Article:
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Akwesasane/ NY State Tax agreements

topic posted Wed, March 7, 2007 - 8:53 AM by  White Wolf
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My friends,
This piece is shared with permission from our Akwesasne friend, Doug George-Kanentiio. He shares some wonderful wisdom.
Blessings to you all,
Wahela Bluejay


Analysis of Tribe's Tax Agreement with New York State


┬ęby Doug George-Kanentiio

In January, 1976 the New York State devoted an edition of its "Conservationist" magazine to examine the then status of the Iroquois. One chapter was authored by Dale White, a student at Princeton University at the time and now one of the lawyers for the St. Regis Tribal Council. Mr. White elected to entitle his chapter "We Can Never Go Back to the Woods Again". I read his piece 30 years ago and it has never ceased to disturb me. Its clear rejection of our ancestral teachings and ecological spirituality, in effect the essence of our identity as aboriginal people, was stunning since it was written by a highly educated Mohawk and one who was unaffected by the great social changes which were sweeping through indigenous communities everywhere.

Mr. White and I are of the same age, ours was a generation which experienced the most profound challenges to our existence as Mohawks since Akwesasne was reestablished in the 1740's. Throughout the late 1960's and most of the 70's Akwesasne was a major center for Native people seeking to establish contact with each other and relearn how they might exercise their power as distinct nations. The Haudenosaunee, and in particular the Mohawks, were at the front of this powerful action as we travelled the world to promote the idea that we are separate from Canada and the US and that we must preserve our heritage by sustaining our Native governments, our culture and our spirituality. If we were to survive we would have no choice but to "go back to the woods". If we rejected our duties as custodians of a living earth then we would condemn the next generation to an era of catastrophic climatic, social and political changes, all of which are now coming to pass.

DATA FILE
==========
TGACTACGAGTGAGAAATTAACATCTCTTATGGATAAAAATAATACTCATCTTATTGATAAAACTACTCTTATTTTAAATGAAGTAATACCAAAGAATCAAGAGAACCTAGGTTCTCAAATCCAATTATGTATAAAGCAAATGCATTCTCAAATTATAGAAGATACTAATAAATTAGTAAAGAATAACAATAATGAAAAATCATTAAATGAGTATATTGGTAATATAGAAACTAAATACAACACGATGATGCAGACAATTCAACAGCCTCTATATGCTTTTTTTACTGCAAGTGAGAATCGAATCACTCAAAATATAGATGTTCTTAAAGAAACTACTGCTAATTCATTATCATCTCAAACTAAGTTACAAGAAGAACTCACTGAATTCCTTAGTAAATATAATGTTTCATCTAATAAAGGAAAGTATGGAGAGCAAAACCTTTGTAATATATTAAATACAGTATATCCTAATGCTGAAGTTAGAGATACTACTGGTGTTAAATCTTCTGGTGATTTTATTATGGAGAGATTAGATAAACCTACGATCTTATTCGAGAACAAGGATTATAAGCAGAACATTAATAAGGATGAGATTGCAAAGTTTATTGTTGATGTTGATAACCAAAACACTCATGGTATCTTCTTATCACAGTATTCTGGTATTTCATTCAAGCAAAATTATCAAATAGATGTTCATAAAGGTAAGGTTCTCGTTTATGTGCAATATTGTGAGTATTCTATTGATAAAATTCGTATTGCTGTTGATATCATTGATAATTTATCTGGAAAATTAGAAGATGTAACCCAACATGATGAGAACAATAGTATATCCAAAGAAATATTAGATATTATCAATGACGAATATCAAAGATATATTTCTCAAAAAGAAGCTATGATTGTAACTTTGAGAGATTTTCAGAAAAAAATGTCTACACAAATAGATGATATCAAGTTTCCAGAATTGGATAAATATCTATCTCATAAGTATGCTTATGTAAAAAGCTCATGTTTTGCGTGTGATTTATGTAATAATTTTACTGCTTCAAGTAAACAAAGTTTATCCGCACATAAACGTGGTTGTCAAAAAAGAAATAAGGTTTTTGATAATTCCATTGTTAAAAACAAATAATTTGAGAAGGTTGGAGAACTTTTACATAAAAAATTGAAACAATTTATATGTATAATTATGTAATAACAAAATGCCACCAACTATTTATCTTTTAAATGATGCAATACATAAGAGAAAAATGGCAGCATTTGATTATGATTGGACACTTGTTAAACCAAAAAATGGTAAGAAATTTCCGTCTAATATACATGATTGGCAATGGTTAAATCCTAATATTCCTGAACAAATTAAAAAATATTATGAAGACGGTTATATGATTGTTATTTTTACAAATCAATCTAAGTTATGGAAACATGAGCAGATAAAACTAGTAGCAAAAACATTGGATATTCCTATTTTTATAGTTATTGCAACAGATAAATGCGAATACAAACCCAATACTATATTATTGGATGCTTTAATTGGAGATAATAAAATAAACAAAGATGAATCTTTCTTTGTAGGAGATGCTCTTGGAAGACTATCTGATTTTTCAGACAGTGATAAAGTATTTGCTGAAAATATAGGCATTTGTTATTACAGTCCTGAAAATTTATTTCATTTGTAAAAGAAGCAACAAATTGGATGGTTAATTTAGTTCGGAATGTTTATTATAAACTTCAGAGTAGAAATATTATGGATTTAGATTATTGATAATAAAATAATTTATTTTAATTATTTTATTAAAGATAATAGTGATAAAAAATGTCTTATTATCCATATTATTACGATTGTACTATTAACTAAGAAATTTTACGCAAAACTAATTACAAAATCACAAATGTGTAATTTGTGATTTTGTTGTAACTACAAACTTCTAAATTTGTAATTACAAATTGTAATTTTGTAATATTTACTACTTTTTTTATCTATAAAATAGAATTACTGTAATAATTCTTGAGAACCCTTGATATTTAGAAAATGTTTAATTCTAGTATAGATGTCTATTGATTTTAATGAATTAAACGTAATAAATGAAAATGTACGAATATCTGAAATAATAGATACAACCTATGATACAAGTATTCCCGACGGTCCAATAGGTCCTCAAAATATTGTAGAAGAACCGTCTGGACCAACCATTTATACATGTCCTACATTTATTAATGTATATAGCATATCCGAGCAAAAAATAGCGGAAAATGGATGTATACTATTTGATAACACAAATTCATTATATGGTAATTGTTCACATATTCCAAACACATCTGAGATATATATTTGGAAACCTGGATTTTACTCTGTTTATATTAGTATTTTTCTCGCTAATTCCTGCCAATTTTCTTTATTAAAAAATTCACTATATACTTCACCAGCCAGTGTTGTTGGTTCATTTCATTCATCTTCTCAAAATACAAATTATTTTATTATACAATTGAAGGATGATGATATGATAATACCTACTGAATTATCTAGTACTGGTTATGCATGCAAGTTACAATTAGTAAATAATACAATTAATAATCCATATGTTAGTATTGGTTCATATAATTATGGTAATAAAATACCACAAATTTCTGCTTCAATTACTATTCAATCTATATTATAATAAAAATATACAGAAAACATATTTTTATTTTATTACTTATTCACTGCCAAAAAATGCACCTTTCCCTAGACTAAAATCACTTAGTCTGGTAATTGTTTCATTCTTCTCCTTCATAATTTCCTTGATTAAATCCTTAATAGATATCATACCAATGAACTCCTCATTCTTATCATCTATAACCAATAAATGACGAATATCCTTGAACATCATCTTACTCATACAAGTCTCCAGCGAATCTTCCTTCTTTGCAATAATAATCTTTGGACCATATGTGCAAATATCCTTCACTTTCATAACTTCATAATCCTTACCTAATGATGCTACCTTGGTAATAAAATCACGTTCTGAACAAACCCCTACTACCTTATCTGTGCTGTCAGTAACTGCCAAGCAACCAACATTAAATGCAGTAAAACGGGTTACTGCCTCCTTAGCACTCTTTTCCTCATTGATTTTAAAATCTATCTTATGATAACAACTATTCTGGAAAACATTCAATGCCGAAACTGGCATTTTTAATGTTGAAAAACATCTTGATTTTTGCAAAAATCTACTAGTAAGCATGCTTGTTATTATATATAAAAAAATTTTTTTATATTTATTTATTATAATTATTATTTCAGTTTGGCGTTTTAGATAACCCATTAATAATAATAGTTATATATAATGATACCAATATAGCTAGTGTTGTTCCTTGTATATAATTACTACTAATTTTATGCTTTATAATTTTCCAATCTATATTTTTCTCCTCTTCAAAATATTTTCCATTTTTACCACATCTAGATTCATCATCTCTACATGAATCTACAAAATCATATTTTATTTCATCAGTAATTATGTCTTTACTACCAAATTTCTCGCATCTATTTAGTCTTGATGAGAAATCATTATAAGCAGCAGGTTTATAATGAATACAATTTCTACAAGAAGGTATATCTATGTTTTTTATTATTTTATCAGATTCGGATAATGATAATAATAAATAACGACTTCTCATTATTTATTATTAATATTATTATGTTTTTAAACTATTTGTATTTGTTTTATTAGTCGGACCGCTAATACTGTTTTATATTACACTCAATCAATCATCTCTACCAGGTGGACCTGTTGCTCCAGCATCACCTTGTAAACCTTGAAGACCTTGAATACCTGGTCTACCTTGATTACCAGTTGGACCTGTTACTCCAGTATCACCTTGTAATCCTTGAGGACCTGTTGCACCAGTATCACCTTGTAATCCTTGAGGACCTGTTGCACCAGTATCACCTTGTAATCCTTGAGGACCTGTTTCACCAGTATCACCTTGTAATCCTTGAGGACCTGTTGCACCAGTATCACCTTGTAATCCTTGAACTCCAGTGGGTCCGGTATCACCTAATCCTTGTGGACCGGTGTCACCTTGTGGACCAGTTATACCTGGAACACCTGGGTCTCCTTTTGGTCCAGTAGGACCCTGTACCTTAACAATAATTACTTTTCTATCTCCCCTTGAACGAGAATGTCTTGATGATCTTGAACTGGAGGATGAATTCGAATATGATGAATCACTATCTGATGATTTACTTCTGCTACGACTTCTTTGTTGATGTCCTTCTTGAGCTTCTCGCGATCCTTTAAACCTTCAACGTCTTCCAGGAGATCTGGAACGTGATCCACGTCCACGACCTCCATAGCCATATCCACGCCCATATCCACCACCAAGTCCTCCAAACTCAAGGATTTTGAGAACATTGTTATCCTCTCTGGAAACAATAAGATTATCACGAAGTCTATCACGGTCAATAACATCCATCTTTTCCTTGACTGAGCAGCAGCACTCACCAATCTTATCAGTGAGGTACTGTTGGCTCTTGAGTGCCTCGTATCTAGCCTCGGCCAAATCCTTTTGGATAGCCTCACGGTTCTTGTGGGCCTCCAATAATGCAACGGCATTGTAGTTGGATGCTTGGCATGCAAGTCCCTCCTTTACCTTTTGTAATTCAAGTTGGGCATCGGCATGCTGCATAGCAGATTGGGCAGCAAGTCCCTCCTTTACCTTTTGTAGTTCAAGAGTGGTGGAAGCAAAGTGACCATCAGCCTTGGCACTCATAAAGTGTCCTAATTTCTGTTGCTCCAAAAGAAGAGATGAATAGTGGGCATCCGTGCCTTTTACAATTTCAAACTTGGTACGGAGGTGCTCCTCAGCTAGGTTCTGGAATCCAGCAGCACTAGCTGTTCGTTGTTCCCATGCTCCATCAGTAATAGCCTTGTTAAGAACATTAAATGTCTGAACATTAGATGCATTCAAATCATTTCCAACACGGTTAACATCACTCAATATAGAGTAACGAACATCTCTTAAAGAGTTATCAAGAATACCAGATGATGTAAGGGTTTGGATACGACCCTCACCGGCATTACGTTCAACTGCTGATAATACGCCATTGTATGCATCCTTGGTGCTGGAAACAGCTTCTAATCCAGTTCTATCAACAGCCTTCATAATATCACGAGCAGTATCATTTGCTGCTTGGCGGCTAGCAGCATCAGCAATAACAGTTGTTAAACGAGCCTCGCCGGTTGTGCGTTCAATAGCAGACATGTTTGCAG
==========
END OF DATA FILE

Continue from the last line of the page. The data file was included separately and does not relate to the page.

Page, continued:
Mr. White was not a part of the generation which turned towards an affirmation of our culture as the only viable way we could preserve Akwesasne as a Mohawk community, best expressed by our traditional teachings. We were instructed by longhouse people that it was how one thought which was important, that a person had to have values of such depth and strength they could never be compromised. We were students not of college professors but learned by listening, truly listening, to the words of teachers such as Ray Fadden, Jake Thomas, Leon Shenandoah, Ron Lafrance Sr., Jake Swamp, Tom Porter, Ira Benedict and many others. It made a great difference in how we saw ourselves, how we viewed our history and which principles we would embrace as we walked through this life.

This is a preliminary to an analysis of the Tribe's latest venture into the murky waters of New York State politics. It has everything to do with the thinking which is guiding the current Tribal trustees and how they have secured an admirable level of formal education but lack any kind of balance because they have little or no understanding of the Mohawk Nation. Without having a truly Mohawk perspective they find it easy to make the serious compromises in the February 17th agreement and are mystified as to why the Mohawk people are so upset.